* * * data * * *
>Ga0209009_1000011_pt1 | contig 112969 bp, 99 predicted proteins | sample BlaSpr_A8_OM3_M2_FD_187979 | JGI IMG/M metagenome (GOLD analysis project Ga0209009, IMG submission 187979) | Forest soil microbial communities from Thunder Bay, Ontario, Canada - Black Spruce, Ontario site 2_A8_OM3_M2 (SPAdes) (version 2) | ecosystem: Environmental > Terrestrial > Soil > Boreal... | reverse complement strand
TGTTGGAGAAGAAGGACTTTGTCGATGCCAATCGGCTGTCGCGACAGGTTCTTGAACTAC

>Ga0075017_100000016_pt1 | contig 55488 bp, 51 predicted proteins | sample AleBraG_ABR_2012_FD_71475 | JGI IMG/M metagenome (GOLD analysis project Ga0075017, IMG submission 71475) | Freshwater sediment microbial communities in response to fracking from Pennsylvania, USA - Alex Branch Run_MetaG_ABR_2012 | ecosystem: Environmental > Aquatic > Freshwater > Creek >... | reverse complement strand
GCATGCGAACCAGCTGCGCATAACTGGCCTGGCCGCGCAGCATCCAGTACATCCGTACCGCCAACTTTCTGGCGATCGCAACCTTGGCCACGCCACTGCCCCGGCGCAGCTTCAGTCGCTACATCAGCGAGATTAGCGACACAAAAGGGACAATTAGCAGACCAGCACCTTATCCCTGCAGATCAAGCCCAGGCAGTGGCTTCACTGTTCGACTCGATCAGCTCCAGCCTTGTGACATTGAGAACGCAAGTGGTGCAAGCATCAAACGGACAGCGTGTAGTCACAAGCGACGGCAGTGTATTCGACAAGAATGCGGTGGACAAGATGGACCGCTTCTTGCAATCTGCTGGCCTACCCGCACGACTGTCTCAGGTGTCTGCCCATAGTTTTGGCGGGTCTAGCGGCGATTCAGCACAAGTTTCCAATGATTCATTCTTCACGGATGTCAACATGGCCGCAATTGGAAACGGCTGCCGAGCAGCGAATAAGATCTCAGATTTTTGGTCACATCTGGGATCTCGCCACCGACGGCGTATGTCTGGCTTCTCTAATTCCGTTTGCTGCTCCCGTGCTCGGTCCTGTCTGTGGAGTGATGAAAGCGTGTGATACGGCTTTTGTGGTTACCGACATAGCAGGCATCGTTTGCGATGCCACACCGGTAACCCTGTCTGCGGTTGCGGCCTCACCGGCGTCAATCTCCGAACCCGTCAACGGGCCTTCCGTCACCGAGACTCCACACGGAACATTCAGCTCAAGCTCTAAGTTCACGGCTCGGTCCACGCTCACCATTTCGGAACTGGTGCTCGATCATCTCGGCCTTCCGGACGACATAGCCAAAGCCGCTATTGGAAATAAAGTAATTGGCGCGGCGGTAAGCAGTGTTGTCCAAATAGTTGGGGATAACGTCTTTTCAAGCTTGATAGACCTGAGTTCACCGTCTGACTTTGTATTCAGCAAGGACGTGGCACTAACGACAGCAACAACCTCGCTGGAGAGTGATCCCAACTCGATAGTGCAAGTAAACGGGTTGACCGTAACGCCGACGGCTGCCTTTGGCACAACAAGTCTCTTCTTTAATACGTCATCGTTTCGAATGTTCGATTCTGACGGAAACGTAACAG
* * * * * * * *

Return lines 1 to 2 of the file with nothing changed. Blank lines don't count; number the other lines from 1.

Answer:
>Ga0209009_1000011_pt1 | contig 112969 bp, 99 predicted proteins | sample BlaSpr_A8_OM3_M2_FD_187979 | JGI IMG/M metagenome (GOLD analysis project Ga0209009, IMG submission 187979) | Forest soil microbial communities from Thunder Bay, Ontario, Canada - Black Spruce, Ontario site 2_A8_OM3_M2 (SPAdes) (version 2) | ecosystem: Environmental > Terrestrial > Soil > Boreal... | reverse complement strand
TGTTGGAGAAGAAGGACTTTGTCGATGCCAATCGGCTGTCGCGACAGGTTCTTGAACTAC